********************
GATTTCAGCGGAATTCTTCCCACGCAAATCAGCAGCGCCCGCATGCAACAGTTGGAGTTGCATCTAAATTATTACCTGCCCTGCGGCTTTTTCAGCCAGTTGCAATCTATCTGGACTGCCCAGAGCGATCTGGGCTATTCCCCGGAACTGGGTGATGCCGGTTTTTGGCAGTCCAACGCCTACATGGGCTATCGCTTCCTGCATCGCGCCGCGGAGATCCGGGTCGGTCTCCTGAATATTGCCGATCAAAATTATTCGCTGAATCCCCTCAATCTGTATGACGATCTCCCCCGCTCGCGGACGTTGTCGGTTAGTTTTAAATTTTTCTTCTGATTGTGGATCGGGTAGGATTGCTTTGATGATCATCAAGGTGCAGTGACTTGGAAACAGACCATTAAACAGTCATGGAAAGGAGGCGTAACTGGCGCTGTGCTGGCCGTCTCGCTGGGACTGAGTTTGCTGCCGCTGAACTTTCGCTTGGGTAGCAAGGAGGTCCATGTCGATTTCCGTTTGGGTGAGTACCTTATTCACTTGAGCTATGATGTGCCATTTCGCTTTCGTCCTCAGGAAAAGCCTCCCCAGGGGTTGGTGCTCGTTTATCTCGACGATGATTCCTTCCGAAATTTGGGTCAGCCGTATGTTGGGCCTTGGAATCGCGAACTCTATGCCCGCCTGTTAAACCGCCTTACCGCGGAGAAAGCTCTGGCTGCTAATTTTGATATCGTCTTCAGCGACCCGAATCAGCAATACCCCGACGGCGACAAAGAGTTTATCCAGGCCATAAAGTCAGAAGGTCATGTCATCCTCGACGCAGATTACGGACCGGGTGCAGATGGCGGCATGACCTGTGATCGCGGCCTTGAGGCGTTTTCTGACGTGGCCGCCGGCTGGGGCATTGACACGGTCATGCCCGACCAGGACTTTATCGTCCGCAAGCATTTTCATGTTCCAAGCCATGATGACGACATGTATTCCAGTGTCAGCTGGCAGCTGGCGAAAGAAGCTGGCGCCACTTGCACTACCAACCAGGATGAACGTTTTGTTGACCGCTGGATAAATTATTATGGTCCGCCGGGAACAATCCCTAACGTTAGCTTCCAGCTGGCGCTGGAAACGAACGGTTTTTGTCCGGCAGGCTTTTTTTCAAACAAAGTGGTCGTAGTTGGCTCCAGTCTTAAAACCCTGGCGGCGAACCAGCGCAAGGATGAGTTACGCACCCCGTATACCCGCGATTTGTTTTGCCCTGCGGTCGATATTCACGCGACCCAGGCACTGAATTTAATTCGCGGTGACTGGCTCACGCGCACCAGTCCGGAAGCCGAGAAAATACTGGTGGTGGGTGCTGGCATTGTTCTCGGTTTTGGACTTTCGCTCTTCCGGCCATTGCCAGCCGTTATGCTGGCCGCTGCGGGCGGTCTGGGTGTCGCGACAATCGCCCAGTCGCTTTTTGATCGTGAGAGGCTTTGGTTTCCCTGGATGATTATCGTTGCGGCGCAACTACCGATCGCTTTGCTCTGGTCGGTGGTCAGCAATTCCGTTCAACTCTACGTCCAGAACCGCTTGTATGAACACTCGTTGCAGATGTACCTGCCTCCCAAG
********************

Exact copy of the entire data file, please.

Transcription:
GATTTCAGCGGAATTCTTCCCACGCAAATCAGCAGCGCCCGCATGCAACAGTTGGAGTTGCATCTAAATTATTACCTGCCCTGCGGCTTTTTCAGCCAGTTGCAATCTATCTGGACTGCCCAGAGCGATCTGGGCTATTCCCCGGAACTGGGTGATGCCGGTTTTTGGCAGTCCAACGCCTACATGGGCTATCGCTTCCTGCATCGCGCCGCGGAGATCCGGGTCGGTCTCCTGAATATTGCCGATCAAAATTATTCGCTGAATCCCCTCAATCTGTATGACGATCTCCCCCGCTCGCGGACGTTGTCGGTTAGTTTTAAATTTTTCTTCTGATTGTGGATCGGGTAGGATTGCTTTGATGATCATCAAGGTGCAGTGACTTGGAAACAGACCATTAAACAGTCATGGAAAGGAGGCGTAACTGGCGCTGTGCTGGCCGTCTCGCTGGGACTGAGTTTGCTGCCGCTGAACTTTCGCTTGGGTAGCAAGGAGGTCCATGTCGATTTCCGTTTGGGTGAGTACCTTATTCACTTGAGCTATGATGTGCCATTTCGCTTTCGTCCTCAGGAAAAGCCTCCCCAGGGGTTGGTGCTCGTTTATCTCGACGATGATTCCTTCCGAAATTTGGGTCAGCCGTATGTTGGGCCTTGGAATCGCGAACTCTATGCCCGCCTGTTAAACCGCCTTACCGCGGAGAAAGCTCTGGCTGCTAATTTTGATATCGTCTTCAGCGACCCGAATCAGCAATACCCCGACGGCGACAAAGAGTTTATCCAGGCCATAAAGTCAGAAGGTCATGTCATCCTCGACGCAGATTACGGACCGGGTGCAGATGGCGGCATGACCTGTGATCGCGGCCTTGAGGCGTTTTCTGACGTGGCCGCCGGCTGGGGCATTGACACGGTCATGCCCGACCAGGACTTTATCGTCCGCAAGCATTTTCATGTTCCAAGCCATGATGACGACATGTATTCCAGTGTCAGCTGGCAGCTGGCGAAAGAAGCTGGCGCCACTTGCACTACCAACCAGGATGAACGTTTTGTTGACCGCTGGATAAATTATTATGGTCCGCCGGGAACAATCCCTAACGTTAGCTTCCAGCTGGCGCTGGAAACGAACGGTTTTTGTCCGGCAGGCTTTTTTTCAAACAAAGTGGTCGTAGTTGGCTCCAGTCTTAAAACCCTGGCGGCGAACCAGCGCAAGGATGAGTTACGCACCCCGTATACCCGCGATTTGTTTTGCCCTGCGGTCGATATTCACGCGACCCAGGCACTGAATTTAATTCGCGGTGACTGGCTCACGCGCACCAGTCCGGAAGCCGAGAAAATACTGGTGGTGGGTGCTGGCATTGTTCTCGGTTTTGGACTTTCGCTCTTCCGGCCATTGCCAGCCGTTATGCTGGCCGCTGCGGGCGGTCTGGGTGTCGCGACAATCGCCCAGTCGCTTTTTGATCGTGAGAGGCTTTGGTTTCCCTGGATGATTATCGTTGCGGCGCAACTACCGATCGCTTTGCTCTGGTCGGTGGTCAGCAATTCCGTTCAACTCTACGTCCAGAACCGCTTGTATGAACACTCGTTGCAGATGTACCTGCCTCCCAAG